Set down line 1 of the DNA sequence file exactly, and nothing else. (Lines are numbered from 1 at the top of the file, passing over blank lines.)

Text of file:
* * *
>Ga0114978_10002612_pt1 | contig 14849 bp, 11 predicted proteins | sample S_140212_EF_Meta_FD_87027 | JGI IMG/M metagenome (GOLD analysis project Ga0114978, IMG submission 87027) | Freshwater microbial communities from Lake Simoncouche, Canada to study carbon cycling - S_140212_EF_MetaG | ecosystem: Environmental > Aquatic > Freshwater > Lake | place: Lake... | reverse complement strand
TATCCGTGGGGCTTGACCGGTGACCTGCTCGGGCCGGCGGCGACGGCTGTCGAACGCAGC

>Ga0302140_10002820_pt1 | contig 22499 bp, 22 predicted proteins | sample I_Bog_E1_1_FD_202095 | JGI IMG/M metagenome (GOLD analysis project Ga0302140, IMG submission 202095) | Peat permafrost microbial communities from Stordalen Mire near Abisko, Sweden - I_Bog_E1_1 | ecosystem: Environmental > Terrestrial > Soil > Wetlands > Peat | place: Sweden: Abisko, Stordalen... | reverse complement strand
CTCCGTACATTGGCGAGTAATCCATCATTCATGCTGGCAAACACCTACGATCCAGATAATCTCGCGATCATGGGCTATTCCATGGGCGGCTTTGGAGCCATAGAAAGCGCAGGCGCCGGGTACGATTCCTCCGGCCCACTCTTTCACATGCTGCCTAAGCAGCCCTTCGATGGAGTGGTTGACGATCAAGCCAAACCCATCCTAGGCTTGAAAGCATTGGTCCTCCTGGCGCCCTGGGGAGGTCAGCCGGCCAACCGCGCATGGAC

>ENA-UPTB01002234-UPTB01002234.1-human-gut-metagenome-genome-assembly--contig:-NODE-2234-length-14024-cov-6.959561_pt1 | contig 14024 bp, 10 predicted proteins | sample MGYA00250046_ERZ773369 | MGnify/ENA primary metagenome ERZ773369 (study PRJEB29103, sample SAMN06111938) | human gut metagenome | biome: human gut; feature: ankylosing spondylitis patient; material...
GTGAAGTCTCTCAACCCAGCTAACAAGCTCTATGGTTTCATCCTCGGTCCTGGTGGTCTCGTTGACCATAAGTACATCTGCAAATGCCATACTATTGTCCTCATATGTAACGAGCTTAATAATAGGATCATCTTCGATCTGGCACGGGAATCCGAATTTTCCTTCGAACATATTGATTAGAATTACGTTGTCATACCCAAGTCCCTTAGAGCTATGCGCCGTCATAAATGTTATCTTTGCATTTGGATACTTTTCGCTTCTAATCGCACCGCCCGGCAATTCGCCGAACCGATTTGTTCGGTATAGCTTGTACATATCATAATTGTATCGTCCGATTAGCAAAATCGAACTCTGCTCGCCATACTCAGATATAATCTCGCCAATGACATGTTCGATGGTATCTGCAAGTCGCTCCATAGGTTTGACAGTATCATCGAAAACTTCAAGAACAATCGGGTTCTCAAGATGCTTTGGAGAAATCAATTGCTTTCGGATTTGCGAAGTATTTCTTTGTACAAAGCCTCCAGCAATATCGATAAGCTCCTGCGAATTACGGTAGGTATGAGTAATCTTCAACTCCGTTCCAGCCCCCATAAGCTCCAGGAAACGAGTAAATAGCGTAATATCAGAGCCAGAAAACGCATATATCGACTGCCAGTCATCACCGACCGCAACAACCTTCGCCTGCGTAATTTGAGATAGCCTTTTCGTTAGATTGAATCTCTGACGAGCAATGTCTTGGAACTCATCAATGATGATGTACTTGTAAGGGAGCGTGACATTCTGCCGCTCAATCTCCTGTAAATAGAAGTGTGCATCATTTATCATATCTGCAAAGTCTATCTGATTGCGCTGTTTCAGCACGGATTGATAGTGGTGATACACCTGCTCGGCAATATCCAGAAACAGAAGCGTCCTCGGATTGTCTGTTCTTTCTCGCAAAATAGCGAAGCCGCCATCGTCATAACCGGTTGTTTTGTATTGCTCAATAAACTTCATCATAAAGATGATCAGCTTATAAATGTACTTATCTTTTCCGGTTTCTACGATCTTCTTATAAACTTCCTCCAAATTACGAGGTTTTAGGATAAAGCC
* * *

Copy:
>Ga0114978_10002612_pt1 | contig 14849 bp, 11 predicted proteins | sample S_140212_EF_Meta_FD_87027 | JGI IMG/M metagenome (GOLD analysis project Ga0114978, IMG submission 87027) | Freshwater microbial communities from Lake Simoncouche, Canada to study carbon cycling - S_140212_EF_MetaG | ecosystem: Environmental > Aquatic > Freshwater > Lake | place: Lake... | reverse complement strand